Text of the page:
Don't run into trouble

By Kevin Black in Health

As runners we often find ourselves alone, on lonely streets and dark parks. I myself know, as a runners, but also as a teenage girl who travelled hours to and from karate classes in the evening, often returning home around 10pm or even later. I had my share of moments that made my heart jump, made me run as fast as I could and, even today, I look over my shoulder. I was attacked on the street shortly after I turned 18.

Nothing is bulletproof, no matter how many times one is a martial arts or boxing champion, no matter how many self defence classes you’ve attended, nothing is guaranteed. You can do or not do something that backfires. The information in this article represent my personal opinions.

Listen

Too many runners, or anyone who walks down the street seem like zombies. We have no idea who or what is around us, we avoid any contact with anyone, not even looking at the people around us for a second.

Take the headphones off and be in the moment. Besides the fact that as a runner you should listen to your breathing rhythm, your foot steps and think about how you run, you also listen to the world around you. Go the extra mile and be aware of who is around you, what they are doing, how they are behaving.

Location

If you can avoid going into dodge alleys, parks, forests, under bridges, any places that are out of sight, avoid it. Choose well lit (if you run at night), public, familiar paths and, of course, still be aware of what’s happening around you.

Itinerary

It’s good to let someone know or leave a note about your whereabouts.

Time of day

Running in the evening after sunset is a time of day you want to avoid if you can. If you do have to run late maybe you can avoid the isolated paths and places. 

Pony tails

Pony tails are dangerous as anyone can just grab it and pull you down. I usually wear a beanie hat in winter and a baseball hat in summer. I do so because I don’t like hair on my face but it also serves a second purpose, an extra element of safety.

Showcasing your phone

The world we live it has all sorts of people, you can’t change that but what you can change is your behaviours.  Ever since I was a child my parents taught me not to flash my phone on the street, or take money out of the wallet in the middle of the street.

If you have to take your phone out remember to be aware of who is around you and what they are doing. Usually you can tell if someone is watching you, it’s that gut feeling. In my opinion awareness is half the battle won.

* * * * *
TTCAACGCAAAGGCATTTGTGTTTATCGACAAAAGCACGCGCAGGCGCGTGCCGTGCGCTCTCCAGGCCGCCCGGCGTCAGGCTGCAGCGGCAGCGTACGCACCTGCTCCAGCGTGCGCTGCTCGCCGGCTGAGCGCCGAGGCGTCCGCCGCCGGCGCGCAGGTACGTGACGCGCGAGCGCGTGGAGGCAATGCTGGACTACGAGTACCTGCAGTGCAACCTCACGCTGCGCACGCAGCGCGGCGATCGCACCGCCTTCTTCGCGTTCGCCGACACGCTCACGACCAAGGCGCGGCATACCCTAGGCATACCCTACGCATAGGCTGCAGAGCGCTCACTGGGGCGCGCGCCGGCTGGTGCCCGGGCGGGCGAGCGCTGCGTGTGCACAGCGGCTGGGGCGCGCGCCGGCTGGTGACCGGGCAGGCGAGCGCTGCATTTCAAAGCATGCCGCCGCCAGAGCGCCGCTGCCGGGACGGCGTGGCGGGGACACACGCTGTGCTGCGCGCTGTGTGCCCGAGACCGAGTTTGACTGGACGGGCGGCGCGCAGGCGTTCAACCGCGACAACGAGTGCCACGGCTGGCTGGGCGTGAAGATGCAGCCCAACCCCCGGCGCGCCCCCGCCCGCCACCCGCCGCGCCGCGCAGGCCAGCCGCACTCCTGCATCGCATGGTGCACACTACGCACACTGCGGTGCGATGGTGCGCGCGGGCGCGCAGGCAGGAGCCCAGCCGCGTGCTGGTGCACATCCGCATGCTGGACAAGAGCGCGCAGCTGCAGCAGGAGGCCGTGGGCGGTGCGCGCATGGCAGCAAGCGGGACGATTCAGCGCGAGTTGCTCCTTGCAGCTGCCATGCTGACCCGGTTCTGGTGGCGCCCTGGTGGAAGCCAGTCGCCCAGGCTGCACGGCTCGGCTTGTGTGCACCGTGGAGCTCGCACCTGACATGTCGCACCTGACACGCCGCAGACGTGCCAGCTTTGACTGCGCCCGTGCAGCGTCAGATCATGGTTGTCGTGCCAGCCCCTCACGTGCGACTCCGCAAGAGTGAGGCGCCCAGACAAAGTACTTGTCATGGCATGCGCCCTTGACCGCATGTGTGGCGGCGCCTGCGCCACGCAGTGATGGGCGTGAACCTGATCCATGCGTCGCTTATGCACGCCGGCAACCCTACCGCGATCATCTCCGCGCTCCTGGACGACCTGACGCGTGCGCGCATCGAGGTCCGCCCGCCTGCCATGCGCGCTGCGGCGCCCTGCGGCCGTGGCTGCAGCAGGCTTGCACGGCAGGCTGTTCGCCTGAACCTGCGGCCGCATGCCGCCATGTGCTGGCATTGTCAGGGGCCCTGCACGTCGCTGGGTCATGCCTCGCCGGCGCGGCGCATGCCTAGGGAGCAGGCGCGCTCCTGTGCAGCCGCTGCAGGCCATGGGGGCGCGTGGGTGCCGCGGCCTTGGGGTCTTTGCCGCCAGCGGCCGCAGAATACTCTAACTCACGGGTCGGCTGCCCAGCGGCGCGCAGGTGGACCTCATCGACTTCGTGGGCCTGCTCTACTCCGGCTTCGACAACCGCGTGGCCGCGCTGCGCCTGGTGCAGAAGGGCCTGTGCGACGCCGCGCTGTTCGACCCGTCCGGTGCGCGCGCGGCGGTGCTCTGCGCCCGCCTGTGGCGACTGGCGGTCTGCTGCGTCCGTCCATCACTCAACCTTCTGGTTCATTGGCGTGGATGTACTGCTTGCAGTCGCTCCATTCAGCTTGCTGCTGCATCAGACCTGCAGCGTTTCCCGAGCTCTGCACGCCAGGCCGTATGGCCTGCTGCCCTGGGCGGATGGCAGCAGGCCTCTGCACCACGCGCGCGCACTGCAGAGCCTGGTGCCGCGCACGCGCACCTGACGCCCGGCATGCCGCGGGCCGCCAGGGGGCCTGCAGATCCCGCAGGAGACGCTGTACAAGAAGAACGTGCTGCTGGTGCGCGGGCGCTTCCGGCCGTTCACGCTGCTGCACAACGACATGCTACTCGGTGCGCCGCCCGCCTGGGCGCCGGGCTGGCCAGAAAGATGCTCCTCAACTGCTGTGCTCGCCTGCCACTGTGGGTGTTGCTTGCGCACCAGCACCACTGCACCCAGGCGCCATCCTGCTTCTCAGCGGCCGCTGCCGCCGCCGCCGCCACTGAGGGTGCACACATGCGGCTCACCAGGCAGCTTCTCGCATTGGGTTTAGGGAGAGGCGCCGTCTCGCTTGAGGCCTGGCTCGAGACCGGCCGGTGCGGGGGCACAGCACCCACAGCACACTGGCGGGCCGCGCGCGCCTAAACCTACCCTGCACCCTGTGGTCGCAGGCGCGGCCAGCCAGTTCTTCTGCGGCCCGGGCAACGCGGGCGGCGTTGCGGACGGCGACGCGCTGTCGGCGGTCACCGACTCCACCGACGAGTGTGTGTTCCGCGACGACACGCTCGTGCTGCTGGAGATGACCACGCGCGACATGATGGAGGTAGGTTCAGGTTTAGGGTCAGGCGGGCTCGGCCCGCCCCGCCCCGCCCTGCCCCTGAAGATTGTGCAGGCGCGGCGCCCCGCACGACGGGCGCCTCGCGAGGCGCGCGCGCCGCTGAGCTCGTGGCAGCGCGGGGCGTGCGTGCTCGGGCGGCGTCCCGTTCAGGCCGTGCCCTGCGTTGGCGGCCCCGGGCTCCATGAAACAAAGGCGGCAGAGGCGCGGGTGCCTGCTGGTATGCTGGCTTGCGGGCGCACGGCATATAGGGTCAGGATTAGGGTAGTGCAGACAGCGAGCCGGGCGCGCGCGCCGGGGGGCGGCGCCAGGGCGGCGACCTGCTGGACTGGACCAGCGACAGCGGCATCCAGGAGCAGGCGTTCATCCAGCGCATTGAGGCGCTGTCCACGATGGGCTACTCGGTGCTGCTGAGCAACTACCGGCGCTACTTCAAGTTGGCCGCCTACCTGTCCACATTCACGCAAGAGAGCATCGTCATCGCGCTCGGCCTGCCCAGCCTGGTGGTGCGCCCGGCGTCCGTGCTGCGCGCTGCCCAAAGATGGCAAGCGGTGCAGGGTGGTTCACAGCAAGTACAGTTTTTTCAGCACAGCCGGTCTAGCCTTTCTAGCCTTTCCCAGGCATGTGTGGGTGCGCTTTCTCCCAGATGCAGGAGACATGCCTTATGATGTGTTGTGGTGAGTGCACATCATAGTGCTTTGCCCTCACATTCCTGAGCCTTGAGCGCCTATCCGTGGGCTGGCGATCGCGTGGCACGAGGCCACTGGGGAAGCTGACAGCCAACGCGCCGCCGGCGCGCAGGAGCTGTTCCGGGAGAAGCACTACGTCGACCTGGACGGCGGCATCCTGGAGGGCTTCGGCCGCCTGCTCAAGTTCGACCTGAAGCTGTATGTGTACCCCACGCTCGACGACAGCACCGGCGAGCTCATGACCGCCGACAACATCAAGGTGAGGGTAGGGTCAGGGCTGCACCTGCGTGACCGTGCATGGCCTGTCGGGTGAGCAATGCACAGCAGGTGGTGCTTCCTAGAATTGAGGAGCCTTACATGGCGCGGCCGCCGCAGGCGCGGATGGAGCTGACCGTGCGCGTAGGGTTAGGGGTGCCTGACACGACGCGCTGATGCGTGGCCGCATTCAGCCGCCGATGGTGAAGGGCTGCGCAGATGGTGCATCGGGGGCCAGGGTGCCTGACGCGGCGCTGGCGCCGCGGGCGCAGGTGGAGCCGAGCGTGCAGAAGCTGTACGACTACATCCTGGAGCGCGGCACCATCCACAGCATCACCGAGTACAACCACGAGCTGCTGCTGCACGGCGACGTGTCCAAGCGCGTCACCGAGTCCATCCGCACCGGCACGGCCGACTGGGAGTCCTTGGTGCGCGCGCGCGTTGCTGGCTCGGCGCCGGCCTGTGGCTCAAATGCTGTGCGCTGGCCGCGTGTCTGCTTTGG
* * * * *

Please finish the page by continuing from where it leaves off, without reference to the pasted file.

Run

Probably the first self defence advice is, when you get the feeling that something is wrong, run! I mean run as fast as you can. If there’s no danger they you’ll be fine, but if it is you have just saved your life. Trust your gut instincts, they may save your life someday. 

Scream

If running doesn’t do the job, scream. Even if you are a man. One of my (male) karate Sensei once asked the class "Who is the best fighter?". We all started giving all sorts of answers, from who is faster and stronger to who is well trained.

He then gave us the answer "The best fighter is the one who gets home safely". I believe fighting is not the answer, things might not turn out as you expect or plan. Try to avoid any form of violence if possible. 

Give

If someone attacks you asking for you phone for example, the best thing, in my opinion, is just to give it to them. Everything can be replaced...except your life. Nothing matters more than getting back home alive and safe.

Self defence classes

If you can take a few self defence lessons do it. Some actual practice may help you deal with the freeze response to such a situation. 

Observe the shadows

In the evening you often pass by lampposts. This is a good opportunity to look at the shadow that comes behind you. Does it walk at your pace? Does the shadow increase pace when you do? Has the shadow been there a while? If unsure turn around and face the person behind you, or stop while they go past you. You can do the same during the day when the sun casts shadows.

Disclaimer: the author Alexandra Merisoiu and County Border News specifically disclaim any and all liability for any claims or damages that may arise as a result of providing this information. The information in this article is meant to be used as a helpful guide, but should not be considered as a complete resource on this subject. It is your responsibility for consequences that results in applying the suggestions in this article.

Alexandra Merisoiu of Oxted, founder The Merisoiu Technique Institute has been practising martial arts since 1995 with emphasis on Shotokan Karate where she holds a 3rd Dan Black belt and she is a Sensei associated to and recognised by SKCE (Shotokan Karate Centres England) teaching in Oxted. Alexandra has been several times national champion and second and third in the world championships. She still competes at international level, representing England as part of the SKCE squad.

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